Monday, June 04, 2012

Kirby Creations

I don't like to argue with people about what Jack Kirby did or did not create when he was at Marvel Comics. So I lay it on the line:

Jack Kirby created the entire original cast and atmosphere of what we now call "the Marvel Universe" of the Silver Age of comics. He created Daredevil, the Fantastic Four, the Incredible Hulk, Iron Man, Thor, the Avengers, Ant Man, the X-Men, and all of the associated characters that went along with those creations. He created Galactus, the Silver Surfer, Dr. Doom, Loki, the Watcher, the Yancey Street Gang, Wyatt Wingfoot, the Black Panther, the Juggernaut, etc. and etc. forever after.

The only things at Marvel that he did not create were Spider-Man and Dr. Strange and the various characters that Steve Ditko concocted to appear with those creations.

There was no "co-creator". Jack Kirby did his job, and Steve Ditko did his own. No one helped them, with the possible exception of the inkers who may have delineated their pencil work. And of course they had an editor. Their editor did not create the comics that Jack Kirby plotted, wrote, laid out, and penciled. Jack Kirby created the characters. An editor fiddled with the dialog. But that editor did not create the books. He was a good editor, but that's all he was.

Did Ernest Hemingway's editor "create" THE OLD MAN AND THE SEA? Hell, no. Did Jack Kerouac's editor create ON THE ROAD? Fuck, no. Did Edgar Rice Burroughs' editor create TARZAN? No, no, no, and no.

I am sick to freaking death of idiots defending a fifty-year-old lie.

STRANGE TALES #69.
 And so, since I haven't posted any bits of my comic collection in a while, I figured I'd show a couple of images. These are both from my pre-hero Marvel collection. This particular book is STRANGE TALES #69, which appeared in 1959, two years before Jack Kirby jump-started Marvel's sagging fortunes by creating the titles and characters I mentioned in the second paragraph of this brief essay. Both Kirby and Ditko would, from time to time, come up with physical archetypes that they would refer to in later works; they both would, in a way, mine those physical types for material. Everyone knows about the pre-hero Marvel comic wherein Ditko created precursors to Aunt May and Uncle Ben, the tragic foster parents of Peter (Spider-Man) Parker.

In this issue of Strange Tales, I was struck by the physical characteristics of the featured person who was so similar to someone Kirby later created for one of his best titles: THE X-MEN. And so, it could be said that Kirby first saw here, in this minor story, the face and figure that we would all one day know as Professor Charles Xavier, the leader of the X-Men.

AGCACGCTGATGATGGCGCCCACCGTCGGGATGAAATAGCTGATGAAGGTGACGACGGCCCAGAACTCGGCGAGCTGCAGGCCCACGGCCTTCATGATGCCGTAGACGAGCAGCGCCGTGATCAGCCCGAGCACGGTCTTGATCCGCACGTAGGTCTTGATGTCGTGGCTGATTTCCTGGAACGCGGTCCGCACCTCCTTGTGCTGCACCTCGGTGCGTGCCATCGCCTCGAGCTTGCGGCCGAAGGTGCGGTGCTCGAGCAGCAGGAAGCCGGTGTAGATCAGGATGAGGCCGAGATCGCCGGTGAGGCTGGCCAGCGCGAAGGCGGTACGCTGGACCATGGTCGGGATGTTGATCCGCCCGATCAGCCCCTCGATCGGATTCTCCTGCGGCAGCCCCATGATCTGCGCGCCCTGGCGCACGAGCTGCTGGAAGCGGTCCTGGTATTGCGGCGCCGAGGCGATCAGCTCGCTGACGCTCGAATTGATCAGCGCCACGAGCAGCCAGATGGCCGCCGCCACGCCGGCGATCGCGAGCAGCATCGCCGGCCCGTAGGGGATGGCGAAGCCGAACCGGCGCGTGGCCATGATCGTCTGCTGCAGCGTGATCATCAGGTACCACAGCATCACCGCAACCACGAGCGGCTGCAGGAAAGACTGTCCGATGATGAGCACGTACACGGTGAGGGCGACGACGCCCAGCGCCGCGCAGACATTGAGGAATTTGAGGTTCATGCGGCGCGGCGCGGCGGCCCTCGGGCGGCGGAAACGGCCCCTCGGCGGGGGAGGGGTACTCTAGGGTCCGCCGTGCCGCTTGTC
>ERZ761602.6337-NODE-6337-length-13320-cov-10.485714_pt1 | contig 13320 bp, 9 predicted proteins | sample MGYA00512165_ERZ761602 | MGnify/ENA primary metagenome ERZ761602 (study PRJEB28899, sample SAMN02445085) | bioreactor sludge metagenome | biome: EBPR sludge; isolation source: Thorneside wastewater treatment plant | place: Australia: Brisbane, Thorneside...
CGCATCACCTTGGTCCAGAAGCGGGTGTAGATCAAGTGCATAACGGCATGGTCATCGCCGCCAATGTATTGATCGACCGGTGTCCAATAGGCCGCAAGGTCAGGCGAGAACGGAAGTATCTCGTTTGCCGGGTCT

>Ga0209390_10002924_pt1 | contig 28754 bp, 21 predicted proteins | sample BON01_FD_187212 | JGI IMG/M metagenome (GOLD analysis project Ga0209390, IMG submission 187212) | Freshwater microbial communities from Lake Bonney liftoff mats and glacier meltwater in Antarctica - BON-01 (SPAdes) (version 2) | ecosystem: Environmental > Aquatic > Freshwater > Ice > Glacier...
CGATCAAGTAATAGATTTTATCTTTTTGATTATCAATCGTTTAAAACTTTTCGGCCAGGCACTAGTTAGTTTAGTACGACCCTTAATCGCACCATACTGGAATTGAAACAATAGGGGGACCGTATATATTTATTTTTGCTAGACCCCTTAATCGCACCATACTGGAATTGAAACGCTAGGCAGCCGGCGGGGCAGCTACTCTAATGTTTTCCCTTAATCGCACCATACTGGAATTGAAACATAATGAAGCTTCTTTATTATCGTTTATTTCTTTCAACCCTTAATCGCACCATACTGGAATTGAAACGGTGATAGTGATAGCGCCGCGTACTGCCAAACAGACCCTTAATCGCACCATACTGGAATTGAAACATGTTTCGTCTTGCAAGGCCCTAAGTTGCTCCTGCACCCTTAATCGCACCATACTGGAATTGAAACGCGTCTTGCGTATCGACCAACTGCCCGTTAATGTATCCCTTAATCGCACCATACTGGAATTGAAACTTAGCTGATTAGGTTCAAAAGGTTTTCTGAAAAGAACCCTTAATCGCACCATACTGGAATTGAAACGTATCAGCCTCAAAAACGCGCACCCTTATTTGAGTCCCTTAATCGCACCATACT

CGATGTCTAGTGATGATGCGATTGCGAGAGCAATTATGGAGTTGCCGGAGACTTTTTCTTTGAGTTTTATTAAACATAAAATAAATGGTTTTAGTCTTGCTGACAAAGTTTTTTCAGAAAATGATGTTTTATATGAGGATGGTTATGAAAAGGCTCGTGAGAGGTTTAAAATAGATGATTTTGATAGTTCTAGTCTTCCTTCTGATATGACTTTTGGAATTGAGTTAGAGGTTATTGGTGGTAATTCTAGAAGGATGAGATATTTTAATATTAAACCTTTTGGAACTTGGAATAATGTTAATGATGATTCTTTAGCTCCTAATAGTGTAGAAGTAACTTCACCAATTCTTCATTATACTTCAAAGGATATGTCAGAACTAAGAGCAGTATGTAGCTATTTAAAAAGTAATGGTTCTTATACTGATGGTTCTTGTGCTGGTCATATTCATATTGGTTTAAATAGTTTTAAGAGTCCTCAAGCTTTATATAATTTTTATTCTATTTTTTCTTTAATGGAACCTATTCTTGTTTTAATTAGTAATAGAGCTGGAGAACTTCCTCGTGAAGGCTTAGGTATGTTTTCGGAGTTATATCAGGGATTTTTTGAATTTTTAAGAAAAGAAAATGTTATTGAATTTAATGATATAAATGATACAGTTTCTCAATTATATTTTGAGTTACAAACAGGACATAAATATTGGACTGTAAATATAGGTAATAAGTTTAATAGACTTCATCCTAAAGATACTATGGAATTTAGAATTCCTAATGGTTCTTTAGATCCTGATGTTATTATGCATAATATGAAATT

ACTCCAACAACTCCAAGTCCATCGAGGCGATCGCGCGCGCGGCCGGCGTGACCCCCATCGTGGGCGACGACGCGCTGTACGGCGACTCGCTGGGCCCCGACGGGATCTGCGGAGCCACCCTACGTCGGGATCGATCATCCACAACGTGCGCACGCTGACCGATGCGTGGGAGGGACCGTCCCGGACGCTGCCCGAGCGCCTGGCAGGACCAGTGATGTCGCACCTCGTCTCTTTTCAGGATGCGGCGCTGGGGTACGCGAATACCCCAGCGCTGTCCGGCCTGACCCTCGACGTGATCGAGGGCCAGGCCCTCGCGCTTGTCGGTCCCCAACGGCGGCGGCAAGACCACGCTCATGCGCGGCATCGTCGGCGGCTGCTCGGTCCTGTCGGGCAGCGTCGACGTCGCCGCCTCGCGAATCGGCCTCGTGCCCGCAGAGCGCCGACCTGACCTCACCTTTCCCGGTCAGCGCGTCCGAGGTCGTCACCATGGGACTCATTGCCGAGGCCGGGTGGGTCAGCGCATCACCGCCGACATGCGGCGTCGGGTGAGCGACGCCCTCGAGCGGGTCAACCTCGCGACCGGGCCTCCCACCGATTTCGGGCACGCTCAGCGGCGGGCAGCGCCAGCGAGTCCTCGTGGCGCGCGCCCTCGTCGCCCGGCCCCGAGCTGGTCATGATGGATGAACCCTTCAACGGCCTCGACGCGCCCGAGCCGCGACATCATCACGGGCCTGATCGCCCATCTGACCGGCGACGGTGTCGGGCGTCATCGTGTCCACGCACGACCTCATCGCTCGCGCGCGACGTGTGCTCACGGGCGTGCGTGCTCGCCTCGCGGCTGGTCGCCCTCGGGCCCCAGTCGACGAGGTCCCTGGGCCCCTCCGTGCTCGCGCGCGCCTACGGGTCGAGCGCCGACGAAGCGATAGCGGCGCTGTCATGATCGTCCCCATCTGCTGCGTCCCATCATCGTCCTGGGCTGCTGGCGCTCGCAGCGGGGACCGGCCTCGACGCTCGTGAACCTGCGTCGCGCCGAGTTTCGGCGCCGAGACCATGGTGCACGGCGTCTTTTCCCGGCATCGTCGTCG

Yep. Looks for all the world like the character we would later know as Prof. Xavier.


5 comments:

MarkGelbart said...

If you want to get technical, Kirby didn't create Thor. Some Nordic tall tale teller made up the legend at least 1500 years before Kirby was born.

Jack Binder created a different daredevil ~1942 for Lev Gleason productions. Although Kirby's daredevil was completely different, Kirby at the very least ripped off the name.

That is interesting to see the original appearance of Professor X before the X-men were conceived.

HemlockMan said...

I've had that argument too many times to list.

What Kirby did was take the basic myths and recreate and "Kirby-fied" them. We saw the gods and their milieu through Kirby's lens. There has never been an Asgard like Kirby's Asgard.

Thor as described in the classic myths was a monster--stupid, brutal, murderous, deceitful, gluttonous, completely without any redeeming quality outside his ability to commit murder. Kirby's Thor was noble and compassionate.

Before Neil Gaiman was tinkering around with classic myths (SANDMAN), Kirby was doing it with the Norse and Roman gods.

As for Daredevil, somehow Martin Goodman (the owner/publisher of Marvel Comics) ended up owning the Daredevil name. I will assume he picked it up at auction or just bought it outright from Lev Gleason publications--I've never heard exactly how he ended up with it. At any rate, with the superhero thing going so well early on at Marvel he instructed Stan Lee to see if Kirby could do something with it--that is, create a new character using the name so that they could capitalize on it. So Kirby went to his drawing table and came up with his version of Daredevil; made him blind, gave him hyper senses, radar, the collapsible billy club, etc. Marvel's DD was Kirby's baby, too.

Henry R. Kujawa said...

Character names cannot be copyrighted, only Trademarked. Trademarks, to be protected, have to remain IN USE. IN PRINT. When Lev Gleason went out of business, DAREDEVIL as a comic ceased being published. After a certain period, someone else (Goodman) could apply to register the name as a Trademark.

Goodman only ran into trouble when he published GHOST RIDER in 1967, because the design of the character was IDENTICAL to the Magazine Enterprises version-- and he even had the character's co-creator and original artist DICK AYERS drawing the new (but vastly-inferior) version!! Vin Sullivan threatened legal action, and the book was cancelled with the 7th issue-- isn't it funny how CAPTAIN MAR-VELL debuted the very next month?????

BILL EVERETT created Marvel's DAREDEVIL. I read not that long ago that his daughter was blind (I think). It was a tribute to her. Just as Sue Storm was a tribute to Jack's DAUGHTER Susan.

dave™© said...

Mr. Hemlock, you SO nailed it. It's like you were reading my mind!

HemlockMan said...

Glad you enjoyed it!